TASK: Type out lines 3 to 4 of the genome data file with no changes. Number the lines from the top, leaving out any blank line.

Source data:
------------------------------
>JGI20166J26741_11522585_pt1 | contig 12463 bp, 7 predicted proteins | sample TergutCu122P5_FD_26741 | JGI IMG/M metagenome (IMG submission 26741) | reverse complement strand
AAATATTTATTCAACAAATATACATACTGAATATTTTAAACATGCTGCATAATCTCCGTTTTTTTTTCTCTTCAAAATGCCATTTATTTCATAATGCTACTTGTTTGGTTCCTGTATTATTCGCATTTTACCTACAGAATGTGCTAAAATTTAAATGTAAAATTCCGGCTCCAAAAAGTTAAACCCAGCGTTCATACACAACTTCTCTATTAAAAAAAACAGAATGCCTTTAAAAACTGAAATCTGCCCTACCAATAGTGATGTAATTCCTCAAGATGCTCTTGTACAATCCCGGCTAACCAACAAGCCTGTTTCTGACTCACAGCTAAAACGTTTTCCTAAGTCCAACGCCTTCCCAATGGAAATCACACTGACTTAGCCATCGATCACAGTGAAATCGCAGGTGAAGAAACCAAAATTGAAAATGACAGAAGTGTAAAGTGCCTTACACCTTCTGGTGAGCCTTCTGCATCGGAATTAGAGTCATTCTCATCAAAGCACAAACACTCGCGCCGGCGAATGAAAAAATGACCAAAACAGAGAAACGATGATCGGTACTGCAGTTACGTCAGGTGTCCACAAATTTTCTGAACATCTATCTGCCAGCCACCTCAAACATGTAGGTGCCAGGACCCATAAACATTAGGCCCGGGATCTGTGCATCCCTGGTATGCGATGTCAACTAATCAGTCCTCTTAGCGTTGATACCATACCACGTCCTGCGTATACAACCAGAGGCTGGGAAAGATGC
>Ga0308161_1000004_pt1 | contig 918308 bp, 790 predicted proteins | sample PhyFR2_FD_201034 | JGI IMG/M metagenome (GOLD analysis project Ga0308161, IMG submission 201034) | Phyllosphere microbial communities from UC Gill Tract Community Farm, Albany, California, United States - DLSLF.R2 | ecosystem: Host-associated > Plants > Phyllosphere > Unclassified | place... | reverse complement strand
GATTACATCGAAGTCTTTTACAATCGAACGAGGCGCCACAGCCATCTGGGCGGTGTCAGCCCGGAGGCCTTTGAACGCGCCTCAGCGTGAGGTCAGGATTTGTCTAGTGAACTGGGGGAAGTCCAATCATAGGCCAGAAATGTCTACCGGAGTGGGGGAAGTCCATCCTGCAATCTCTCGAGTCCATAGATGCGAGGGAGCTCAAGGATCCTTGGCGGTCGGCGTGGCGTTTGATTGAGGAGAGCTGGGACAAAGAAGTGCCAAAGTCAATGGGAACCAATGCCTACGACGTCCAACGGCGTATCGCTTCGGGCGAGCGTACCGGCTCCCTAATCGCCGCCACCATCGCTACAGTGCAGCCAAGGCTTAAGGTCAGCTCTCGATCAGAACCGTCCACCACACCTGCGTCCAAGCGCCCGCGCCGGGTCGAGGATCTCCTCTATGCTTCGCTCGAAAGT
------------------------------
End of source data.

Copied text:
>Ga0308161_1000004_pt1 | contig 918308 bp, 790 predicted proteins | sample PhyFR2_FD_201034 | JGI IMG/M metagenome (GOLD analysis project Ga0308161, IMG submission 201034) | Phyllosphere microbial communities from UC Gill Tract Community Farm, Albany, California, United States - DLSLF.R2 | ecosystem: Host-associated > Plants > Phyllosphere > Unclassified | place... | reverse complement strand
GATTACATCGAAGTCTTTTACAATCGAACGAGGCGCCACAGCCATCTGGGCGGTGTCAGCCCGGAGGCCTTTGAACGCGCCTCAGCGTGAGGTCAGGATTTGTCTAGTGAACTGGGGGAAGTCCAATCATAGGCCAGAAATGTCTACCGGAGTGGGGGAAGTCCATCCTGCAATCTCTCGAGTCCATAGATGCGAGGGAGCTCAAGGATCCTTGGCGGTCGGCGTGGCGTTTGATTGAGGAGAGCTGGGACAAAGAAGTGCCAAAGTCAATGGGAACCAATGCCTACGACGTCCAACGGCGTATCGCTTCGGGCGAGCGTACCGGCTCCCTAATCGCCGCCACCATCGCTACAGTGCAGCCAAGGCTTAAGGTCAGCTCTCGATCAGAACCGTCCACCACACCTGCGTCCAAGCGCCCGCGCCGGGTCGAGGATCTCCTCTATGCTTCGCTCGAAAGT